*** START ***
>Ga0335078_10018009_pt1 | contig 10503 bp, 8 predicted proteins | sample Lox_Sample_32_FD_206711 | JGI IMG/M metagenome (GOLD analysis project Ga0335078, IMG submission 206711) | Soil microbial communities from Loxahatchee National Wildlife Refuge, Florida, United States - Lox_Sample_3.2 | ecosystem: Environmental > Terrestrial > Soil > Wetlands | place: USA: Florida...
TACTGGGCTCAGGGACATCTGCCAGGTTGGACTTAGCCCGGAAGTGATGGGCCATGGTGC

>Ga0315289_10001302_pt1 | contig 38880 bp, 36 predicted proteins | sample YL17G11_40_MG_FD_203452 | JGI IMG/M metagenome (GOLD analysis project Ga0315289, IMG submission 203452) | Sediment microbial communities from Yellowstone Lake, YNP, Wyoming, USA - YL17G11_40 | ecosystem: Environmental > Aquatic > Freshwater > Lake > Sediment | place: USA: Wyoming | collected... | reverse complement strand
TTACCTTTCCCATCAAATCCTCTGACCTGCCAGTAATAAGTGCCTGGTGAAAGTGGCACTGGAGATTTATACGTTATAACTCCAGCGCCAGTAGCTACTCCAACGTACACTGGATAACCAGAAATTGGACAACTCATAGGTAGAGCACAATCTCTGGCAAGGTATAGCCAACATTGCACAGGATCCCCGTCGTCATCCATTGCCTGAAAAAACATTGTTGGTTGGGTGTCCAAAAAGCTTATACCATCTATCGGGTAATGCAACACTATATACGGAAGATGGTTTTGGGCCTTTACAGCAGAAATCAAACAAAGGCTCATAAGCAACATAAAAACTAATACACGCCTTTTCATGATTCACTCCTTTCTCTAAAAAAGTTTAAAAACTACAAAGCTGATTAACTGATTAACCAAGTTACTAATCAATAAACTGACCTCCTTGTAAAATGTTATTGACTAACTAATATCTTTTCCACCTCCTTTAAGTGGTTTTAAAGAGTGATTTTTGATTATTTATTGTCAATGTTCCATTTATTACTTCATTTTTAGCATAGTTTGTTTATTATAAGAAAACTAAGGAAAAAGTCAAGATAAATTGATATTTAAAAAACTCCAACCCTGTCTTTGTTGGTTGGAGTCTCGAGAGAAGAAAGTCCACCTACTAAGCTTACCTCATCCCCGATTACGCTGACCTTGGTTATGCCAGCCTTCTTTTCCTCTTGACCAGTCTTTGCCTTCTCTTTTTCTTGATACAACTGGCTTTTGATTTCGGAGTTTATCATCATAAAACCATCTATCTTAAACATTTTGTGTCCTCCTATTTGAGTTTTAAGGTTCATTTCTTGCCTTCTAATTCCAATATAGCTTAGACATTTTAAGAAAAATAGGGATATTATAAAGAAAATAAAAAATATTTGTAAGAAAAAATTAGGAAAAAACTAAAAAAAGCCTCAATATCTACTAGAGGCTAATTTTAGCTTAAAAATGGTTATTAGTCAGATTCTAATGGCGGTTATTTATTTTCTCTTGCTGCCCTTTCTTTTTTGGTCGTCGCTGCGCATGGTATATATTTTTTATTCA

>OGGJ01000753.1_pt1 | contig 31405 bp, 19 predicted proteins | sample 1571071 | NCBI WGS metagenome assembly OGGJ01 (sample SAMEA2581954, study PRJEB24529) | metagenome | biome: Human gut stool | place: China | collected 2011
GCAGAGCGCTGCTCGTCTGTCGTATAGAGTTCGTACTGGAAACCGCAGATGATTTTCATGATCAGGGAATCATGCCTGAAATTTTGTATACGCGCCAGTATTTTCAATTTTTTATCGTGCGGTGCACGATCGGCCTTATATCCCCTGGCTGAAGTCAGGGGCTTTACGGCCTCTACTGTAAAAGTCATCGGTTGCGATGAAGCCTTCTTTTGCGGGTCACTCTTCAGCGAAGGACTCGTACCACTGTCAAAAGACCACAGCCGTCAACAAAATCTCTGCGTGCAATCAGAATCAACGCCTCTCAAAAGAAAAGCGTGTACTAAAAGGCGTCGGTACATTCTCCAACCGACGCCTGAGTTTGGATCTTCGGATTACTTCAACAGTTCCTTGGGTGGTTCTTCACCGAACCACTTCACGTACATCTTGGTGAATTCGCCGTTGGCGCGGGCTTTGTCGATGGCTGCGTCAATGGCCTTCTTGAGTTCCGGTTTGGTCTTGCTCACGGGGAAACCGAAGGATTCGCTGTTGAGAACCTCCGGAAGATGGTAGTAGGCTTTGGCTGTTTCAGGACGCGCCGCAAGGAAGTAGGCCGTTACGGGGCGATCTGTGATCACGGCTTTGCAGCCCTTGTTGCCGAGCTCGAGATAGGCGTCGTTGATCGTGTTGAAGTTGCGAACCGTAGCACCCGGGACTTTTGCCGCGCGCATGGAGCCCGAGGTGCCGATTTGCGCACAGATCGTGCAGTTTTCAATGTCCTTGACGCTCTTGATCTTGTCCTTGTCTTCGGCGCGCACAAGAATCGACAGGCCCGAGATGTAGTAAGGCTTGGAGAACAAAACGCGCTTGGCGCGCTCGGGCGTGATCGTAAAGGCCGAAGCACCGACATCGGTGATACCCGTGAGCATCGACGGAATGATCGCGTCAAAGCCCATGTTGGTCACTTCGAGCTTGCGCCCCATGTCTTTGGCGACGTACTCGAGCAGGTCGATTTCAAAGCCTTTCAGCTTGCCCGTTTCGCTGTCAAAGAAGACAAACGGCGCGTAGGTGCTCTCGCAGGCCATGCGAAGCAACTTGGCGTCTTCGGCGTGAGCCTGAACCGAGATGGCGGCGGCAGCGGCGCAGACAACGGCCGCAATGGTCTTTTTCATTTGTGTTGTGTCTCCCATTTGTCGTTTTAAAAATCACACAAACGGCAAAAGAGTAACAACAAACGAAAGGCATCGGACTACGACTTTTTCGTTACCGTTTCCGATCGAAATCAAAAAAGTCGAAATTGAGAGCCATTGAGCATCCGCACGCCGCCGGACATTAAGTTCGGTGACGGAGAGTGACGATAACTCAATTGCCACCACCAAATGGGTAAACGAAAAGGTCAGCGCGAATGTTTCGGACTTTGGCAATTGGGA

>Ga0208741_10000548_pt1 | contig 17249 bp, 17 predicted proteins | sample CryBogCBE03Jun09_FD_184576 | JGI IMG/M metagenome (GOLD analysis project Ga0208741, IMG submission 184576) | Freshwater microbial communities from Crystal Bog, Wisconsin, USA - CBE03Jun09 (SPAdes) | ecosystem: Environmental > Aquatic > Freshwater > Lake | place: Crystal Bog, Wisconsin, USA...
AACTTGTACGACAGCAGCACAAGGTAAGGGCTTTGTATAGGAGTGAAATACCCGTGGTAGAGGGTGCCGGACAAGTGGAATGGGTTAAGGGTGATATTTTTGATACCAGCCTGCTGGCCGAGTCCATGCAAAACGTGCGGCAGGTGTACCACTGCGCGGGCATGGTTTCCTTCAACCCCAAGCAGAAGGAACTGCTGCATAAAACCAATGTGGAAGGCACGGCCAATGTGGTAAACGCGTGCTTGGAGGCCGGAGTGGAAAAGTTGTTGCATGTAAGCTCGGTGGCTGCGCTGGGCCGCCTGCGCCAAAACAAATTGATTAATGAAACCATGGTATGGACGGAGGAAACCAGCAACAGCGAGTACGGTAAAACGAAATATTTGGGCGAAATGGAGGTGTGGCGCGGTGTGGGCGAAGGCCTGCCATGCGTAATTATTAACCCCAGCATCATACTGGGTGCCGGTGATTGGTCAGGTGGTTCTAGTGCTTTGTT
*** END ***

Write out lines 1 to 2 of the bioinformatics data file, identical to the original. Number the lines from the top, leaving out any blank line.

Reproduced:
>Ga0335078_10018009_pt1 | contig 10503 bp, 8 predicted proteins | sample Lox_Sample_32_FD_206711 | JGI IMG/M metagenome (GOLD analysis project Ga0335078, IMG submission 206711) | Soil microbial communities from Loxahatchee National Wildlife Refuge, Florida, United States - Lox_Sample_3.2 | ecosystem: Environmental > Terrestrial > Soil > Wetlands | place: USA: Florida...
TACTGGGCTCAGGGACATCTGCCAGGTTGGACTTAGCCCGGAAGTGATGGGCCATGGTGC